I like the phone calls; people calling us, that’s hard to come by. And from big companies that matter.

On what keeps Carey Witmer up at night: For me, it’s discovering what the next big thing is that’s going to matter to the consumer and therefore matter to Meredith.

And now the lightly edited transcript of the Mr. Magazine™ conversation with Carey Witmer & Enedina Vega – Parents Latina Magazine…

Samir Husni: Can you tell me about the birth of the idea; what did you do before you decided to have a Parents Latina?

Enedina Vega: We worked on the strategy for almost a year, just looking at what all of the company’s assets were when it came to the Hispanic population across the company’s portfolio. We worked to identify who was in our data base and who we were reaching across digital.

And as a result we’ve found that we are reaching 6.6 million unique viewers monthly who are Latina across the Meredith data base and that we’re reaching these women with content that was both in English and in Spanish. And that’s a pretty significant number.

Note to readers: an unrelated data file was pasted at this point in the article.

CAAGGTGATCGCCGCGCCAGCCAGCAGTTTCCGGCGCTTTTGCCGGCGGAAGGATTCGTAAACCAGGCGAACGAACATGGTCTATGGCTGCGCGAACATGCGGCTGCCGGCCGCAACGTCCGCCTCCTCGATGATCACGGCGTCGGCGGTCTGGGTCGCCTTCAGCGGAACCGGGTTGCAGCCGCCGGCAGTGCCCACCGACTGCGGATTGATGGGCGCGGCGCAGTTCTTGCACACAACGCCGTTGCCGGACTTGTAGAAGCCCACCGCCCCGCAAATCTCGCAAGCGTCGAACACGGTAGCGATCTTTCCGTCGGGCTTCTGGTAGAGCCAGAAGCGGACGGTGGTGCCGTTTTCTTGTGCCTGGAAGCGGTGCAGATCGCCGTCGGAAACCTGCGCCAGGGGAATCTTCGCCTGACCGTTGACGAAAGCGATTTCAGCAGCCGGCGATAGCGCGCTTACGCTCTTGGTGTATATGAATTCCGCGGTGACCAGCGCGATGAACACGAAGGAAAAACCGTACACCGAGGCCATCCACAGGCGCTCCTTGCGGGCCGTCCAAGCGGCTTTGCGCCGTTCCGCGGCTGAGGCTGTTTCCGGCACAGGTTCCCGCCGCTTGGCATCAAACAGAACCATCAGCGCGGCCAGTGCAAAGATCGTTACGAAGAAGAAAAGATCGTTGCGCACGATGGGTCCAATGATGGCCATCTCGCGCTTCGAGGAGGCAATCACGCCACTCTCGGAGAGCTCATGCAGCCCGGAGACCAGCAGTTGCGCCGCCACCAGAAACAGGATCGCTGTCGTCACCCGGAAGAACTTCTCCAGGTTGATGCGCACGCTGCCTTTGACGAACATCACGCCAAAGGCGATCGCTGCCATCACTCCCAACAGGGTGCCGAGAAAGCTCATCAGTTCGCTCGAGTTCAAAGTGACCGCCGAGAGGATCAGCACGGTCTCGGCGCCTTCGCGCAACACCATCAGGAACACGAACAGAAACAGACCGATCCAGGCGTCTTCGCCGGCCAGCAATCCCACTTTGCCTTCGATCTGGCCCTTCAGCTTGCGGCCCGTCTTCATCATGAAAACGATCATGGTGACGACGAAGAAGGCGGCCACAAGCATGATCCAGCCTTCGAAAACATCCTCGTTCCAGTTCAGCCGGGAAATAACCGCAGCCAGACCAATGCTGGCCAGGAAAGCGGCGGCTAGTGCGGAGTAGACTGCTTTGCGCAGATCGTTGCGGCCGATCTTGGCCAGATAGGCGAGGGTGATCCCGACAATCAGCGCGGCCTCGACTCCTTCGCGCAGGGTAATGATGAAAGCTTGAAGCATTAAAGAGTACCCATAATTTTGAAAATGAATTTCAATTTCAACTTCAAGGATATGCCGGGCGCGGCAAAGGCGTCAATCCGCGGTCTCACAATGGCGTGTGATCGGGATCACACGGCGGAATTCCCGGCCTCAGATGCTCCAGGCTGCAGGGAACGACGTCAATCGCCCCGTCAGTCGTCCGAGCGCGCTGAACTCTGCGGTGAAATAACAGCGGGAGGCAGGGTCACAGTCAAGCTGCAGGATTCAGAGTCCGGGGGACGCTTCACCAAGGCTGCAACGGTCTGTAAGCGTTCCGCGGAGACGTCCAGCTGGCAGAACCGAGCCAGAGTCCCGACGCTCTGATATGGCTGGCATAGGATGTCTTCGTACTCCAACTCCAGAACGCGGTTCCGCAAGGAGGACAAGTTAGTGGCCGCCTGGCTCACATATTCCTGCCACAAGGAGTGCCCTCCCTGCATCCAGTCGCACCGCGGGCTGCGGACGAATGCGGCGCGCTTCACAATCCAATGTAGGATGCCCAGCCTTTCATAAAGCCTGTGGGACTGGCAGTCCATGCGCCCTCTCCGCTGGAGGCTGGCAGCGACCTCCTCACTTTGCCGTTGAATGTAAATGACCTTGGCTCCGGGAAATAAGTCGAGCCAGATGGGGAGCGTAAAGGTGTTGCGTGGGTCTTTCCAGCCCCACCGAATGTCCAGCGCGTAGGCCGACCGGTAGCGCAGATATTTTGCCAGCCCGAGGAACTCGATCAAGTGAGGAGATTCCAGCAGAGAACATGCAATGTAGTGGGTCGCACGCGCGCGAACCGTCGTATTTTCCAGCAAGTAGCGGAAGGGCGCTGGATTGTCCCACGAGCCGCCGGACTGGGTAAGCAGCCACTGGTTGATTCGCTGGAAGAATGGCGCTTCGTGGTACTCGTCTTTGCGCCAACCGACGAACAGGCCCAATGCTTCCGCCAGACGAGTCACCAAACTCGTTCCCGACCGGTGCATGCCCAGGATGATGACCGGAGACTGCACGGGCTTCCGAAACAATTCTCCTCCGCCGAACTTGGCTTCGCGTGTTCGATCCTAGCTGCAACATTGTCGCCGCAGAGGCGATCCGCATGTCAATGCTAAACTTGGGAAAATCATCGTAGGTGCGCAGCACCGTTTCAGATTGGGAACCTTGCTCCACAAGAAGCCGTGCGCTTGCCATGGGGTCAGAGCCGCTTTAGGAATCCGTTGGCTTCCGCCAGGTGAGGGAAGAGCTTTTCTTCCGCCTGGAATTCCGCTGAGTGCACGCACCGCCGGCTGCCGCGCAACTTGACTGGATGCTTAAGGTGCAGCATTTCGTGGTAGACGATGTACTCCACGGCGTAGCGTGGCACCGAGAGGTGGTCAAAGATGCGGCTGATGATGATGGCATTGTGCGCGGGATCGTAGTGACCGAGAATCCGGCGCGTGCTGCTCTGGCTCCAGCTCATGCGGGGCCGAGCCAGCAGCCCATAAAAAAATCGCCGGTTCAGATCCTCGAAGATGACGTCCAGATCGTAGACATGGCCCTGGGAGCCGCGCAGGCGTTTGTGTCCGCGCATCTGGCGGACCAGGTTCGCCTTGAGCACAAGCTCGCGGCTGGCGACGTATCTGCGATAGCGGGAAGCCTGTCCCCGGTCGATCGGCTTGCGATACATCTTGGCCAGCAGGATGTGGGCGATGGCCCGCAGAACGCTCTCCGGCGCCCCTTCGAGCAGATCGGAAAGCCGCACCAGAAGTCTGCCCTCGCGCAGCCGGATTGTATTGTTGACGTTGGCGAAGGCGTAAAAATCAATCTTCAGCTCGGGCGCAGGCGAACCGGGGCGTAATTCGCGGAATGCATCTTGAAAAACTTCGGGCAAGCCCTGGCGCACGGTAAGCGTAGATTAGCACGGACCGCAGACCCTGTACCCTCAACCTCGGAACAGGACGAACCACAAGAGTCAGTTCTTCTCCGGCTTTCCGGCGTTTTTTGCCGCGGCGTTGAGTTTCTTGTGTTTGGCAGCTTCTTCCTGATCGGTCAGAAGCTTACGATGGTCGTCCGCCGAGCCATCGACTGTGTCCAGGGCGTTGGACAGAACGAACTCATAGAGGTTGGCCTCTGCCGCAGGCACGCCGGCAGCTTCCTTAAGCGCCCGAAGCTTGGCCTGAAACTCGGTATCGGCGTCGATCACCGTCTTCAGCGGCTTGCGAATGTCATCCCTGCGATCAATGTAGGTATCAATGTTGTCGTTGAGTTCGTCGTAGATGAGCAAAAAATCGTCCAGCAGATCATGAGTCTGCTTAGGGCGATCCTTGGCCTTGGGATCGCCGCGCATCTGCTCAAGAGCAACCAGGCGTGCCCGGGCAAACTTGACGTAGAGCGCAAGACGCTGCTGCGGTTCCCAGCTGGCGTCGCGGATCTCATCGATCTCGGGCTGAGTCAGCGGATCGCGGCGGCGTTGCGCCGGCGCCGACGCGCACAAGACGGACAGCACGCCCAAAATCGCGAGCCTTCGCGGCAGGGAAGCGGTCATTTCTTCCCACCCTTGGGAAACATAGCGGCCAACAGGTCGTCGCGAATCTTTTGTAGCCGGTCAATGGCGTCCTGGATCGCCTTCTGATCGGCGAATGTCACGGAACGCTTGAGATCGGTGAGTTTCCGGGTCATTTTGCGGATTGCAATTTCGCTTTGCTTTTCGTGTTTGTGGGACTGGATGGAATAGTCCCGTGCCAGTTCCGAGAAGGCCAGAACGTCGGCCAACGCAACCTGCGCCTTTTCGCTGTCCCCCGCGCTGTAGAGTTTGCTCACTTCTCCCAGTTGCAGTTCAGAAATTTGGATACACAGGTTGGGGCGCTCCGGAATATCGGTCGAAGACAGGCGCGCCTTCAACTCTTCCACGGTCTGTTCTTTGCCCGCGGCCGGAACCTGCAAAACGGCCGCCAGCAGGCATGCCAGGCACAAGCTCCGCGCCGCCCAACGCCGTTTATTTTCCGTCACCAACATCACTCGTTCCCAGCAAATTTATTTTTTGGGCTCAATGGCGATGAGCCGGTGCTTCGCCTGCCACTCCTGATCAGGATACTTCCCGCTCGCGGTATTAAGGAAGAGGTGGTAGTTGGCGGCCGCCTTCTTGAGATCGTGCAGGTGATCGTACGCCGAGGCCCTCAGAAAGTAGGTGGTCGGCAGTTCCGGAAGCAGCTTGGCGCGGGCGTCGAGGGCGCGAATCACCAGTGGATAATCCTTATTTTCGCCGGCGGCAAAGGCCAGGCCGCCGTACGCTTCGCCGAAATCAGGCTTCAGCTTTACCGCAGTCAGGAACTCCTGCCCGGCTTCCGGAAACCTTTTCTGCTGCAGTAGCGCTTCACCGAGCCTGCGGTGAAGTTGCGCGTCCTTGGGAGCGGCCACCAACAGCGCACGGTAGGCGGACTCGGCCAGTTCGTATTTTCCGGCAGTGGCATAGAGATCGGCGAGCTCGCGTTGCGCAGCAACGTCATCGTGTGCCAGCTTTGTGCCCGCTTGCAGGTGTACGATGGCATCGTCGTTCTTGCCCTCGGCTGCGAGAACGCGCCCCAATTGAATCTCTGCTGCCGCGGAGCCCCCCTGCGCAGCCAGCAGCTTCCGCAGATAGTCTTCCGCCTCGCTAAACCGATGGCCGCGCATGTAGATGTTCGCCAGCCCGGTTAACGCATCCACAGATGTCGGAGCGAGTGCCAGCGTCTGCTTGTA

And then of course, the opportunity that we uncovered with this particular market’s segment: Latina millennial moms in print.

We really worked for a period of time to identify where the pockets and the assets were within the company that we could monetize and take to market in a unique way. And part of that was really focusing on our data base, the 6.6 million that we have in digital and now Parents Latina.

And we looked at a number of different, once we focused in on something in the parenthood space; we looked at many different iterations of what it could be and what we would call it. We had long meetings about what the name would be and then finally we agreed on the Parents name and we did some consumer testing and it just came back so incredibly positive. And we thought it would, we weren’t sure, but we thought that would be the case, so that really led us to where we are today.

Samir Husni: And what is the launch date?

Carey Witmer: The first issue will be out in, hopefully, April, 2015.

Samir Husni: Why now? Why are you launching a 700,000 guaranteed rate base magazine, Parents Latina, in today’s marketplace?